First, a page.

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Corrigan v. Kentucky Ins. Agency

APRIL 6, 1970.

WILLIAM L. CORRIGAN, PLAINTIFF-APPELLEE,

v.

KENTUCKY INSURANCE AGENCY, INC., A KENTUCKY CORPORATION, AND UNDERWRITERS AT LLOYDS, LONDON, ALSO KNOWN AS LLOYDS OF LONDON, AN UNINCORPORATED ASSOCIATION, DEFENDANTS-APPELLANTS.



Appeal from the Circuit Court of Livingston County; the Hon. R. BURNELL PHILLIPS, Judge, presiding. Affirmed in part, reversed in part.

TRAPP, J.

The defendants, Kentucky Insurance Agency, Inc., an insurance broker, and Lloyds of London appeal from a judgment in favor of plaintiff, William L. Corrigan, in the sum of $4,000 on a horse mortality insurance policy. The case was tried by the court without a jury. Defendants contend that the judgment is against the manifest weight of the evidence.

On June 13, 1966, plaintiff and one Gallivan representing Kentucky, had a telephone conversation concerning insurance on horses and under date of June 16, 1966, defendant insurance agency wrote a "cover note" or binder on Lloyd's form insuring horse, "Alifan," for $4,000, at a premium of $280, and horse, "Bred Red," for $2,000, at a premium of $140. Kentucky sent application forms to plaintiff who executed and returned them June 18, 1966. On June 20, 1966, the broker wrote plaintiff:

"Thank you for your order for horse Mortality Insurance. We have put the insurance in force subject to receipt of veterinary's certificate stipulating the horses are sound.

"If you have not done so, please have a veterinary examine the horses and mail one of the blue certificates we sent you to us. I shall appreciate it very much if you will advise me of the name of the veterinary and his address."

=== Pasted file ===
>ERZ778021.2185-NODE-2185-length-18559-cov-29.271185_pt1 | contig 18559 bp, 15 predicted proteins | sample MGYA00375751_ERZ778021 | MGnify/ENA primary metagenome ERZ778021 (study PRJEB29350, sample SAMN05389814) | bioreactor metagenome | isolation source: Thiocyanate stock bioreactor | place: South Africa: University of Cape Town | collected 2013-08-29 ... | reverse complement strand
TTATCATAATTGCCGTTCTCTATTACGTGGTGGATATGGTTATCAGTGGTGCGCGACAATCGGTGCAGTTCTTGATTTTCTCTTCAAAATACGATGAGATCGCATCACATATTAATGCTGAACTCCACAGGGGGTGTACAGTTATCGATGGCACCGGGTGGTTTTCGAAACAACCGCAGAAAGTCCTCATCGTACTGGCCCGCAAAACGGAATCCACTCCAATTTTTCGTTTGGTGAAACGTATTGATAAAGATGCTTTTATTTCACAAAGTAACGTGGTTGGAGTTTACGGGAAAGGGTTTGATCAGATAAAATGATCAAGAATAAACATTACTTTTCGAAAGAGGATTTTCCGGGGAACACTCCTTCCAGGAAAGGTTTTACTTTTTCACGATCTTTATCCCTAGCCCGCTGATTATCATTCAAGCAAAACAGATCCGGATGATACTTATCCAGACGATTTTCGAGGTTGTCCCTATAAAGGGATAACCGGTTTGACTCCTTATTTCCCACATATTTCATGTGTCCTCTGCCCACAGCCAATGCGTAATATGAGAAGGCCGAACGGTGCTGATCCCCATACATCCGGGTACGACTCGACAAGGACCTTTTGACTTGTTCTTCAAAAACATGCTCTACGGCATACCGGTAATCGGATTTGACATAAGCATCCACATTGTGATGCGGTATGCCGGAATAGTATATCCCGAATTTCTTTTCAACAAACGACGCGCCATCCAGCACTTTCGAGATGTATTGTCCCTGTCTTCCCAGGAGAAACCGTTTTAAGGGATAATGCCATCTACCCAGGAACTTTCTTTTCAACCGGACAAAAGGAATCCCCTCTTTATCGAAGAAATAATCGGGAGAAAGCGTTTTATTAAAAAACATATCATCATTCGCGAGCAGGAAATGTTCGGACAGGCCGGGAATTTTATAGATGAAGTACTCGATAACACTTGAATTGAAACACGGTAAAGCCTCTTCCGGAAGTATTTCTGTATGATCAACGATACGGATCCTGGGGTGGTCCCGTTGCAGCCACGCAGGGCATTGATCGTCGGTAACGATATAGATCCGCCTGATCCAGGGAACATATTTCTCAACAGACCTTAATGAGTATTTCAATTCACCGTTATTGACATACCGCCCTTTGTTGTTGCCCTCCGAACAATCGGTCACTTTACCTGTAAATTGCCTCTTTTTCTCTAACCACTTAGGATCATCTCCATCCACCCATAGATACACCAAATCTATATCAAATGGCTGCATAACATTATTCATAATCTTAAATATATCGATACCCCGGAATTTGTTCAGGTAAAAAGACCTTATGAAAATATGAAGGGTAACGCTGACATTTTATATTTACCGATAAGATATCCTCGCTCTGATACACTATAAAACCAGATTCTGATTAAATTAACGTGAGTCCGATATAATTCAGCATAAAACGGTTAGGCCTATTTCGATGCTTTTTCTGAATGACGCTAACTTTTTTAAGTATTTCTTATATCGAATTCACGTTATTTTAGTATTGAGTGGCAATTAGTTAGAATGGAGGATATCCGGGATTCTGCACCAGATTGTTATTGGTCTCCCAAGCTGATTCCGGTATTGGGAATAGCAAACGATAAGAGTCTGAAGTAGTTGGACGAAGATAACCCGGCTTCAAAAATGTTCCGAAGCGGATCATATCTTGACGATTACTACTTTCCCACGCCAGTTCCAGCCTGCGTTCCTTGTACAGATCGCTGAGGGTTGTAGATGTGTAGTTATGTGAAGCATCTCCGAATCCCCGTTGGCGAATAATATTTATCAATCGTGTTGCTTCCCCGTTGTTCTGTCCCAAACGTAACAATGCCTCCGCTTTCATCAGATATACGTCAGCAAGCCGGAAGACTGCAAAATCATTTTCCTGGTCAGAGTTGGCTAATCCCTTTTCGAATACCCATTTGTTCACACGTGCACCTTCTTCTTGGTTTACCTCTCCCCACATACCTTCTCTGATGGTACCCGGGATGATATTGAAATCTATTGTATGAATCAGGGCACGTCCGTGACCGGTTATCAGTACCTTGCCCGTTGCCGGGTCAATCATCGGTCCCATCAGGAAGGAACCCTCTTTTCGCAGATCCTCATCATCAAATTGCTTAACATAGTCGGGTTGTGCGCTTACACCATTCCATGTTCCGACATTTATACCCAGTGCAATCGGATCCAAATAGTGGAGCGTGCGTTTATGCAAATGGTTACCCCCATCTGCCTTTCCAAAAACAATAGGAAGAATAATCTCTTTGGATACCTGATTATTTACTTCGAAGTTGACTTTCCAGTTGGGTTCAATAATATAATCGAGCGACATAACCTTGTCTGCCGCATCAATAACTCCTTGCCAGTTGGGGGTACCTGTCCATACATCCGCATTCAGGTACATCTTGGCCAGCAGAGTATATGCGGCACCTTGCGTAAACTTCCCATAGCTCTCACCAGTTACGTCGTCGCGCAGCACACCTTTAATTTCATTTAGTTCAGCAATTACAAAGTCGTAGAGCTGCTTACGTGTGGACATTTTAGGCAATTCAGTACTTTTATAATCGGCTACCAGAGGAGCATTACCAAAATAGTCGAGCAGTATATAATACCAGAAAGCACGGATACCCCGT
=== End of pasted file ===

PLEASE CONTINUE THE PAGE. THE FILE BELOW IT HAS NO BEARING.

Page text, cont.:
On June 24, 1966, Kentucky received the certificate of Robert G. Kern, veterinary at Cahokia Downs, certifying that "Alifan" and "Bred Red" were sound. He also stated on the certificate, "Swamp Fever has been diagnosed on the track."

Several phone conversations took place between June 16, 1966, and July 15, 1966, as to why the insurance certificates had not been delivered. Gerald Gallivan, treasurer of Kentucky, states that he first advised plaintiff:

". . . that we would not insure the animals. He called me several times and wanted to know why I had not sent him evidence of insurance, and I told him why. I told him we had not received a satisfactory veterinary certificate, and therefore there was no insurance in force. I did not mention the Swamp Fever to him in that conversation because we had not received any veterinary certificate up to June 24th. Mr. Corrigan called me on June 23rd. Between June 24, 1966 and July 15, 1966, I had a conversation with Mr. Corrigan and communicated to him that the horse Alifan was not insurable."

Plaintiff testified to a phone conversation sometime between June 15 and June 25th, 1966, in which he said Gallivan told him "not to worry and the horse was alright." Richard Trainor, who was employed in some capacity by plaintiff, testified to listening to three telephone conversations between plaintiff and Gallivan, the last one being on July 6, 1966, in which Gallivan told plaintiff the horses were insured. He stated that Swamp Fever was never mentioned.

On July 15, 1966, plaintiff wrote Gallivan:

"Due to no written confirmation of Horse insurance we have made other arrangements."

On July 18, 1966, Gallivan wrote plaintiff a letter including the following:

"We were sorry to receive your letter today saying that you had placed your insurance elsewhere. We were trying hard to correctly underwrite the business so that there would be no question in the event of loss."

Plaintiff testified that he had not ever seen Gallivan's letter of July 18, 1966, prior to the trial. He also testified that after he wrote the letter of July 15, 1966, regarding getting insurance elsewhere, he talked ...


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